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Summary Court Martial

Summary Court Martial

Convening of a Summary Court Martial (SCM) is by way of an exception where immediate action is necessary. Section 120 of the Army Act 1950 and the decision in Ex Havildar Ratan Singh vs Union of India & Ors and in Union of India and Others vs Vishav Priya Singh by the Hon’ble Supreme Court interpreted the question of law and settled the issue,



Randhir Singh                                                                                                        Appellant(s)


Union of India & Ors                                                                                            Respondent(s)


Dr Dhananjaya Y Chandrachud, J

1 Admit.

2  This appeal arises from a judgment of the Armed Forces Tribunal at its Chandigarh Regional Bench dated 7 December 2015. The appellant was enrolled on 29 October 1996 in the 43 Armed Brigade and was at the material time posted as Acting Lance Dafadar1. It is alleged that on 11 August 2007 while on duty for cleaning the service area in the morning, the appellant entered the residence of a colleague and while his spouse was washing her son, placed his hands on her shoulder.

3 A Summary Court Martial2 took place on 22 May 2008 during the course of which evidence was recorded. The appellant was held guilty and was dismissed from service. Among those who deposed during the SCM were the victim and her husband.

4 The Armed Forces Tribunal, while holding that the charge had been duly established, came to the conclusion that the punishment of dismissal was disproportionate and should be modified to an order of discharge.

5 Mr. Naresh Ghai, learned counsel appearing on behalf of the appellant has submitted that during the course of the evidence it emerged that in the month of June or July 2007, the appellant had reported the spouse of the victim for unauthorisedly removing petrol from a Maruti Gypsy for which the latter was awarded a punishment. This was specifically brought out in the course of the examination of the spouse of the victim in the SCM. Hence, it was urged that the entire incident is fabricated and is only a reprisal for the appellant having reported the misconduct on the part of the spouse of the victim.

6 On the question of law, it was urged that having due regard to the provisions of Section 120 of the Army Act 1950 and the decision of this Court in Ex Havildar Ratan Singh vs Union of India & Ors3 and in Union of India and Others vs Vishav Priya Singh4, the convening of an SCM is by way of an exception where immediate action is necessary. Hence, it was urged on behalf of the appellant that there was no reason or justification to hold an SCM in May 2008 in respect of an incident that took place in August 2007.

7 In response, Mr Sanjay Jain, the learned Additional Solicitor General submitted that on the merits of the charge of misconduct, both the victim and her spouse deposed in the course of the inquiry by the SCM. Hence, it was submitted that there is no occasion for this Court to review the pure findings of fact which have been affirmed by the Armed Forces Tribunal. Moreover, it was urged that the judgment in Vishav Priya Singh (supra) has since been clarified in the course of a review so as to be applicable on and from 5 July 2016, whereas the incident in question dates back to August 2007.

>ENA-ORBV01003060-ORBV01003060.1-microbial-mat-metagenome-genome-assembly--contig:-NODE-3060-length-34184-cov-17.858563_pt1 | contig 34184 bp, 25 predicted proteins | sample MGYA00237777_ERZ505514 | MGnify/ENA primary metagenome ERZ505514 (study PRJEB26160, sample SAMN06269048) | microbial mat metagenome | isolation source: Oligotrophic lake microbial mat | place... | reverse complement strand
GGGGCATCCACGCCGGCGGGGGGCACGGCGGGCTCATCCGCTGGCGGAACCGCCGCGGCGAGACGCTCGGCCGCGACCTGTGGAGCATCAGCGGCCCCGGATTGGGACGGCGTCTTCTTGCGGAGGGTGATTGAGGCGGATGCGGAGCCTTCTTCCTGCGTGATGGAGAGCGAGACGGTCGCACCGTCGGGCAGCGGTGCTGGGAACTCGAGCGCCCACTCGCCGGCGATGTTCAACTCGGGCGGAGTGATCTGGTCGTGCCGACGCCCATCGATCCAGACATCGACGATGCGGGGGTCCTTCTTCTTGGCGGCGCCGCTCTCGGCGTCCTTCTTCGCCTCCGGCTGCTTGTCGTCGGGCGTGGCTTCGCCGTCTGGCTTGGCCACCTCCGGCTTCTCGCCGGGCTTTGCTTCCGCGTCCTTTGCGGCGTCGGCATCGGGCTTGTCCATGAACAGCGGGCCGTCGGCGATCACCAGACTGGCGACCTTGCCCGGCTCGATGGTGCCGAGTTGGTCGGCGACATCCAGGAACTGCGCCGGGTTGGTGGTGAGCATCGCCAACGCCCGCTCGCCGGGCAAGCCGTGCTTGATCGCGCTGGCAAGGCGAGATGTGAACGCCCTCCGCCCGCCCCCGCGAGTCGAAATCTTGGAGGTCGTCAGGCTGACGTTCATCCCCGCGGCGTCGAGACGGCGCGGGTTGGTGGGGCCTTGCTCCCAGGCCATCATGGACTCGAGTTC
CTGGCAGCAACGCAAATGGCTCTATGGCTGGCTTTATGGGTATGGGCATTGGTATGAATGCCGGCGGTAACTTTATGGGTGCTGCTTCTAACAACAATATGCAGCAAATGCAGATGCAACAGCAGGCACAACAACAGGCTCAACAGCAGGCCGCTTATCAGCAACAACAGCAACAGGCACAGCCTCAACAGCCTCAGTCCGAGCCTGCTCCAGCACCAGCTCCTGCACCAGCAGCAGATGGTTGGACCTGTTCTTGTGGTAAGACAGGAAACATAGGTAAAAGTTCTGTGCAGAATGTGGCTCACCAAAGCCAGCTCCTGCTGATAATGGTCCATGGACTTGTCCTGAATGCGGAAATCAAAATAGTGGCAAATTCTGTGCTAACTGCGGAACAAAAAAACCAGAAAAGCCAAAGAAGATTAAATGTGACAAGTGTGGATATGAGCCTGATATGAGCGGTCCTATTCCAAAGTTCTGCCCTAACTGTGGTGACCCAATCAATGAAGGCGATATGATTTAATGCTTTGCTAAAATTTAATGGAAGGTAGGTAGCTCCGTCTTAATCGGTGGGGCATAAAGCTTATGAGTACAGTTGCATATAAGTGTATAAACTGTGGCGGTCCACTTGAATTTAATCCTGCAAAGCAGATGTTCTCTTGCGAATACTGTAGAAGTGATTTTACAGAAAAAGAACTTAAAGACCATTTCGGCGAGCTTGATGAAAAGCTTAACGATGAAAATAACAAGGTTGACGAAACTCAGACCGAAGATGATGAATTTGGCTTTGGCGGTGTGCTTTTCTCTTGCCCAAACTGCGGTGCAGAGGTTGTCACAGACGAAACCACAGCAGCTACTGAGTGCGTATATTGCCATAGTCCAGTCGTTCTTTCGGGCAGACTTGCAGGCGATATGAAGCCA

8 In the exercise of its appellate jurisdiction, this Court would be circumspect in reassessing the evidence when the Armed Forces Tribunal has duly applied its mind to the findings of fact. We have also duly assessed the submission of the appellant that in the present case, the appellant had lodged a complaint in the past against the spouse of the victim for pilferage of petrol. Be that as it may, it is not necessary for this Court to enter upon the findings of fact since there is an independent ground on which the submissions of the appellant would be worthy of acceptance.

9 Section 120 of the Army Act, 1950 provides as follows:

“120. Powers of summary courts- martial.

(1) Subject to the provisions of sub- section (2), a
summary court- martial may try any offence punishable under
this Act.

(2) When there is no grave reason for immediate action
and reference can without detriment to discipline be made to
the officer empowered to convene a district court- martial or
on active service a summary general court- martial for the trial
of the alleged offender, an officer holding a summary courtmartial
shall not try without such reference any offence
punishable under any of the sections 34, 37 and 69, or any
offence against the officer holding the court.
(3) A summary court- martial may try any person subject
to this Act and under the command of the officer holding the
court, except an officer, junior commissioned officer or
warrant officer.
(4) A summary court- martial may pass any sentence
which may be passed under this Act, except a sentence ofdeath or transportation, or of imprisonment for a term
exceeding the limit specified in sub- section

(5) The limit referred to in sub- section (4) shall be one year
if the officer holding the summary court- martial is of the rank
of lieutenant colonel and upwards, and three months if such
officer is below that rank.”

10 These provisions were interpreted in the decision in Ex-Havildar Ratan
Singh (supra). Subsequently in Vishav Priya Singh (supra), a three judge Bench
of this Court, while interpreting Section 120, has observed thus:

“19. Section 116 of the Act empowers the CO of any Corps,
Department and Detachment of the regular Army to hold an
SCM and specifically states that he alone shall constitute the
Court. Sub-Section (2) then prescribes that the proceedings